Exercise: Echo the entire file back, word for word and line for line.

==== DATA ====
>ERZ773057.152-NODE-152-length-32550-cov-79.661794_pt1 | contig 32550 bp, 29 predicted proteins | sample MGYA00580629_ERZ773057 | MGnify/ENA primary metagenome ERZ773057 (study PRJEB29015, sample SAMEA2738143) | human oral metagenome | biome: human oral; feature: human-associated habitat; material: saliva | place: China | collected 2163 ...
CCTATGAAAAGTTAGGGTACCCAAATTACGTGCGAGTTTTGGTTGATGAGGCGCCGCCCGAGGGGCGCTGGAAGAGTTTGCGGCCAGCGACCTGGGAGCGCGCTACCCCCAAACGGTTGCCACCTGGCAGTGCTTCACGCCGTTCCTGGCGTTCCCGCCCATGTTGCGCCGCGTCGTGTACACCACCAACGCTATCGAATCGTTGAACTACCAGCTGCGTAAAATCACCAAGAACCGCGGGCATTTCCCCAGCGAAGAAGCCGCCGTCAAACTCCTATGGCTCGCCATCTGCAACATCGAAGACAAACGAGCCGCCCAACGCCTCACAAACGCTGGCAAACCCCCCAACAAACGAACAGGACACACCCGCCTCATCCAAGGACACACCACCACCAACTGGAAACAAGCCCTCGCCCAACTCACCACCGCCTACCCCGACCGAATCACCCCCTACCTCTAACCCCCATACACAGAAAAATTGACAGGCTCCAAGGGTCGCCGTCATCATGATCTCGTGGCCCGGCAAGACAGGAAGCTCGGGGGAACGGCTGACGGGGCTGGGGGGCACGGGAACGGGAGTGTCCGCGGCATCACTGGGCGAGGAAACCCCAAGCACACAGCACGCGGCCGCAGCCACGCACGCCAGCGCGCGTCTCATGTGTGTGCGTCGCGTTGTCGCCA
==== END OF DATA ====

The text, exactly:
>ERZ773057.152-NODE-152-length-32550-cov-79.661794_pt1 | contig 32550 bp, 29 predicted proteins | sample MGYA00580629_ERZ773057 | MGnify/ENA primary metagenome ERZ773057 (study PRJEB29015, sample SAMEA2738143) | human oral metagenome | biome: human oral; feature: human-associated habitat; material: saliva | place: China | collected 2163 ...
CCTATGAAAAGTTAGGGTACCCAAATTACGTGCGAGTTTTGGTTGATGAGGCGCCGCCCGAGGGGCGCTGGAAGAGTTTGCGGCCAGCGACCTGGGAGCGCGCTACCCCCAAACGGTTGCCACCTGGCAGTGCTTCACGCCGTTCCTGGCGTTCCCGCCCATGTTGCGCCGCGTCGTGTACACCACCAACGCTATCGAATCGTTGAACTACCAGCTGCGTAAAATCACCAAGAACCGCGGGCATTTCCCCAGCGAAGAAGCCGCCGTCAAACTCCTATGGCTCGCCATCTGCAACATCGAAGACAAACGAGCCGCCCAACGCCTCACAAACGCTGGCAAACCCCCCAACAAACGAACAGGACACACCCGCCTCATCCAAGGACACACCACCACCAACTGGAAACAAGCCCTCGCCCAACTCACCACCGCCTACCCCGACCGAATCACCCCCTACCTCTAACCCCCATACACAGAAAAATTGACAGGCTCCAAGGGTCGCCGTCATCATGATCTCGTGGCCCGGCAAGACAGGAAGCTCGGGGGAACGGCTGACGGGGCTGGGGGGCACGGGAACGGGAGTGTCCGCGGCATCACTGGGCGAGGAAACCCCAAGCACACAGCACGCGGCCGCAGCCACGCACGCCAGCGCGCGTCTCATGTGTGTGCGTCGCGTTGTCGCCA